Given the difficulties of setting up an SPBD, say respondents to the SEC’s request for comment, the SEC should allow broker-dealers trading in digital assets to select a third-party custodian such as a bank, transfer agent, or clearing agency to safekeep digital assets. “The SEC should confirm that a broker-dealer is not required to custody digital assets itself, rather it can hold such securities at control locations set out in paragraph [C] of Rule 15c3-3,” writes tZERO Group’s Konevsky. “Because the broker-dealer would not itself custody its customers’ digital asset securities, it would not be an SPBD within the meaning of the SEC’s statement,” he believes. “The SEC would have a difficult time challenging a broker-dealer’s decision to use a bank to maintain custody or control over digital asset securities as long as the bank follows the OCC’s guidance,” says Comstock. In its letter to the SEC, ADAM also requests that the SEC clarify that broker-dealers can comply with the customer protection rule if they pick a bank chartered by the OCC or a state-chartered bank to safekeep digital asset securities.
No one expects an avalanche of applications to hit FINA’s desk any time soon. Any entity that intends to operate as an SPBD will have to complete a new member application (NMA), confirms a spokesman for FINRA. The broker-dealer regulatory agency will likely be forced to confer with the SEC on whether each applicant can meet the requirements of the customer protection rule based on the SEC’s December 2020 statement. The process could take several months of review with broker-dealers facing a high risk of rejection. “For the first few broker-dealer applicants it will be a painful process as the NMA does not address digital asset securities,” says Comstock.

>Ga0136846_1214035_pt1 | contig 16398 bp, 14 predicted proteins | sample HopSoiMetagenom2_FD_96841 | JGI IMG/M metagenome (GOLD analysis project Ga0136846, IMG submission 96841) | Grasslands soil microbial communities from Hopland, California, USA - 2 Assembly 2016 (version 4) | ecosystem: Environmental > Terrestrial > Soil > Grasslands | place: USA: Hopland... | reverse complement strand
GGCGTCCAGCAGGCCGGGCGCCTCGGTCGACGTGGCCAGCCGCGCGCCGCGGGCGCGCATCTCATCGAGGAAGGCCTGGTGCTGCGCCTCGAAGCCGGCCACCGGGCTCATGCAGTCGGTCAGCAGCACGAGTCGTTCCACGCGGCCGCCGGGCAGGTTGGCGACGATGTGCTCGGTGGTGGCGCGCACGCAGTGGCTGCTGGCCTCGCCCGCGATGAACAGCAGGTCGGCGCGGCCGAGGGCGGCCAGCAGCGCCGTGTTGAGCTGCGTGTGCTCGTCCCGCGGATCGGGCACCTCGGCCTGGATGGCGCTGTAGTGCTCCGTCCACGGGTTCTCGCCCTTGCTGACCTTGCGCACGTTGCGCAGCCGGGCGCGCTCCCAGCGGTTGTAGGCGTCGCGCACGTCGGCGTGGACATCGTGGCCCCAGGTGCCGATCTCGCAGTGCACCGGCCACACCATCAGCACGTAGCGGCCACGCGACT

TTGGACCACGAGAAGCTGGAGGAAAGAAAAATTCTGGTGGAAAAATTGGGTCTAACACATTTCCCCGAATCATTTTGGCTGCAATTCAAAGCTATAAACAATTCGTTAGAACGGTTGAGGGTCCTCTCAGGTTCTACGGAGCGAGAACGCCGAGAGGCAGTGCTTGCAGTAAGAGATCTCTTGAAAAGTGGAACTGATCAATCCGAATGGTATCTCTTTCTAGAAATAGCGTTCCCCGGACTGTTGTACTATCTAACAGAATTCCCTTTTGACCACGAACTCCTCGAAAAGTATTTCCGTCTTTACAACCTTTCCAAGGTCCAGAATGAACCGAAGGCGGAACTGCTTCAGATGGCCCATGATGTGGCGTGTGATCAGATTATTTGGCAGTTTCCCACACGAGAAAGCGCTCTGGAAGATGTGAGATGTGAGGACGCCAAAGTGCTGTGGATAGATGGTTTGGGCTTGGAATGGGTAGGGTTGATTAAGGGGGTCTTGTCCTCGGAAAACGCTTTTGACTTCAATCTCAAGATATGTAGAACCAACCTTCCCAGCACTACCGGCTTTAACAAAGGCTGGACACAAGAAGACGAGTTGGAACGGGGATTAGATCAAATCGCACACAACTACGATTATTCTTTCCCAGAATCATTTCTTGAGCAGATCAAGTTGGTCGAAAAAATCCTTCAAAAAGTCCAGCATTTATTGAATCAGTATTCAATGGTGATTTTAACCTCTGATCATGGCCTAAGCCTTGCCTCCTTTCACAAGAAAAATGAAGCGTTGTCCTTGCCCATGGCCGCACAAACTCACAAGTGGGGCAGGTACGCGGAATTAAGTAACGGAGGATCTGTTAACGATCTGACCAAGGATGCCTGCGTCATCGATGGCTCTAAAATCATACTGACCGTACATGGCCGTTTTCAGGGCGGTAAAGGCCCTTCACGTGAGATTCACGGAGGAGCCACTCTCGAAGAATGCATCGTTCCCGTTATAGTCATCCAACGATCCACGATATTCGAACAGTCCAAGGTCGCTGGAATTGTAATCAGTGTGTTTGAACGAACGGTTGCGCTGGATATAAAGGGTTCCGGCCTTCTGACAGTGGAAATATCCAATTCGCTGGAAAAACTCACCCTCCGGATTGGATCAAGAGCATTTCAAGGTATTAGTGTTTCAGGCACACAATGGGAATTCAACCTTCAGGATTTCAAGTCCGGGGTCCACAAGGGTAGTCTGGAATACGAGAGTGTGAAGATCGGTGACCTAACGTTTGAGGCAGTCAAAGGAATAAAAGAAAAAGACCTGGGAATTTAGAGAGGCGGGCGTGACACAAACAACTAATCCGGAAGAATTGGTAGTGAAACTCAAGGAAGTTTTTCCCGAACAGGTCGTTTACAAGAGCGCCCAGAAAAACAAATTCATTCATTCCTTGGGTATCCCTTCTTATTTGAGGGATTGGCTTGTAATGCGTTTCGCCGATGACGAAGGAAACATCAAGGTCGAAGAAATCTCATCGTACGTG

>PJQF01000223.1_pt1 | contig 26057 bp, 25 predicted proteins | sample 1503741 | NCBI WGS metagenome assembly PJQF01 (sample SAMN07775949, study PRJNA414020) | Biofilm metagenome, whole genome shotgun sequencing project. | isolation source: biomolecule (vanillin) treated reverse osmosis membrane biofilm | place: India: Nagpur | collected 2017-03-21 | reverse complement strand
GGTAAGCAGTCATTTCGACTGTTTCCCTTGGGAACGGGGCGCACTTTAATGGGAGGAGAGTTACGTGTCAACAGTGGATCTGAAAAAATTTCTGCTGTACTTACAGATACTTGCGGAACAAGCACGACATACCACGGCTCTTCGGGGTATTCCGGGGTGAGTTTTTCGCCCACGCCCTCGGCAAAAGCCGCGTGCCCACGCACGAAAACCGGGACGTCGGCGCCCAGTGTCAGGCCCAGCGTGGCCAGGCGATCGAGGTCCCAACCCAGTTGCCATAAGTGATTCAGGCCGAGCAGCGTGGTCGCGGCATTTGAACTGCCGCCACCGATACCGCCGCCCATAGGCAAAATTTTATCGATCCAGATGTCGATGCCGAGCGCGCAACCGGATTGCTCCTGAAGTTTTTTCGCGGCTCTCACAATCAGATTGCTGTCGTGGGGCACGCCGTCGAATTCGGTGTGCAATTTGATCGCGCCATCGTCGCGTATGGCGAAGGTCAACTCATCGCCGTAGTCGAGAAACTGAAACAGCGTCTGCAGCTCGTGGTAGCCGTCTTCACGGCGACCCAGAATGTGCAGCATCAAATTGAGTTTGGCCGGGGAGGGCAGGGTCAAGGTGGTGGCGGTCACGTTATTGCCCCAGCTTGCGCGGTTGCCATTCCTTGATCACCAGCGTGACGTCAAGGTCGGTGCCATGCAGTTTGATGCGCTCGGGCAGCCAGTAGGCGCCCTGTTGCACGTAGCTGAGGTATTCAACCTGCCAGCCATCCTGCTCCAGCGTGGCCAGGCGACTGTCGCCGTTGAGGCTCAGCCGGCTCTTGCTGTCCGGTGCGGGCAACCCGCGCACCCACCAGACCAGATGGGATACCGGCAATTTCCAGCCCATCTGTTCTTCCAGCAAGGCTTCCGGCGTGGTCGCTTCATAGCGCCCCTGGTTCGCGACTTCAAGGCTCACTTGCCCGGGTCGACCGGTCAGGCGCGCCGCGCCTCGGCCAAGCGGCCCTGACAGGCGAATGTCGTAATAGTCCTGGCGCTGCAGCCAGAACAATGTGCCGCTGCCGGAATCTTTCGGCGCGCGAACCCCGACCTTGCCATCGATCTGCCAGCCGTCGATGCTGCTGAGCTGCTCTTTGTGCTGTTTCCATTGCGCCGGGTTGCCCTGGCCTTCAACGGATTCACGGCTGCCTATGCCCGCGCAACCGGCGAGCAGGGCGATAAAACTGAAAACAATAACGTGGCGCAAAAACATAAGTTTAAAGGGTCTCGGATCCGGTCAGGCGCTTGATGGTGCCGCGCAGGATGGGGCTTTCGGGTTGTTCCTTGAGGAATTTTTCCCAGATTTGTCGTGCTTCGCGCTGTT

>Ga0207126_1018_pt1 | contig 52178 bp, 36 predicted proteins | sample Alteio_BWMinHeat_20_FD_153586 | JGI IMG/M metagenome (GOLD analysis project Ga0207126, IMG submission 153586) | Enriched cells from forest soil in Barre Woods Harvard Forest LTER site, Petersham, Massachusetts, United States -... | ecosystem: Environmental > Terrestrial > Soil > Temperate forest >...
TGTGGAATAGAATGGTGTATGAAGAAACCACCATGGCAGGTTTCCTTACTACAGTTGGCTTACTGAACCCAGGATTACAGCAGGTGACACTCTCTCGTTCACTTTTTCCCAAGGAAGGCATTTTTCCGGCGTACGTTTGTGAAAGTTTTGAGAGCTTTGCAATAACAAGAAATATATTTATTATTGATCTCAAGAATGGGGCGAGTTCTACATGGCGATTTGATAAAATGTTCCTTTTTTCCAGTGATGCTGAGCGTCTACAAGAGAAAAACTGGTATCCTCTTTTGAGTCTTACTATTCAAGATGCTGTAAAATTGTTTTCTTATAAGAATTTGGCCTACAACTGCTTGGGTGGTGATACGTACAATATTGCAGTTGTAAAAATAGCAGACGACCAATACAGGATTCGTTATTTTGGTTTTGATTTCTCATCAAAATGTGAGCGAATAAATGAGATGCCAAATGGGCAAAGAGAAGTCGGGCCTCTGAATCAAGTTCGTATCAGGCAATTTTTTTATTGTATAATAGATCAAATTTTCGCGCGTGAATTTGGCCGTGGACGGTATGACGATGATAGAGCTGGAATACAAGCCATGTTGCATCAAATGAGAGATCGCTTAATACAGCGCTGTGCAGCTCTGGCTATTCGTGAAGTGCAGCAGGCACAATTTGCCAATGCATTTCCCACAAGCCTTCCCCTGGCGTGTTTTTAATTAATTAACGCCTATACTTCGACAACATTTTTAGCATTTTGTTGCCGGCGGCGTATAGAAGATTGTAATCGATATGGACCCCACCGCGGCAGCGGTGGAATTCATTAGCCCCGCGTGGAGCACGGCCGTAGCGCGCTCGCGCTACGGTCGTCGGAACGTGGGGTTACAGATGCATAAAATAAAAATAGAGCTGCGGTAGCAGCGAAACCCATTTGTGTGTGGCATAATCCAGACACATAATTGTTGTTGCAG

Compliance managers at several US broker-dealers who spoke with FinOps Report questioned whether applying to become an SPBD is worth the effort. The consensus: the SEC should allow a broker-dealer to use a third-party custodian to avoid becoming an SPBD. Still some step forward is better than none, acknowledge some legal experts. “It was likely not necessary for the SEC to require broker-dealers create separate SPBDs to custody digital securities, but with this isolated platform the SEC is able to study the process, procedures, supervision, custody and difficulties in a controlled environment,” Susan Light, a partner in the financial markets and funds practice of Katten Muchin Rosenman in New York tells FinOps Report. “The hope is that when the SEC becomes comfortable with this initial limited business model of digital securities it will open the door for both traditional broker-dealers to engage in this business and increase transactions in other digital assets.” She believes that the industry has raised many legitimate questions about the SEC’s plan for SPBDs and it’s now time for the regulatory agency to issue clarifying statements and frequently-asked questions.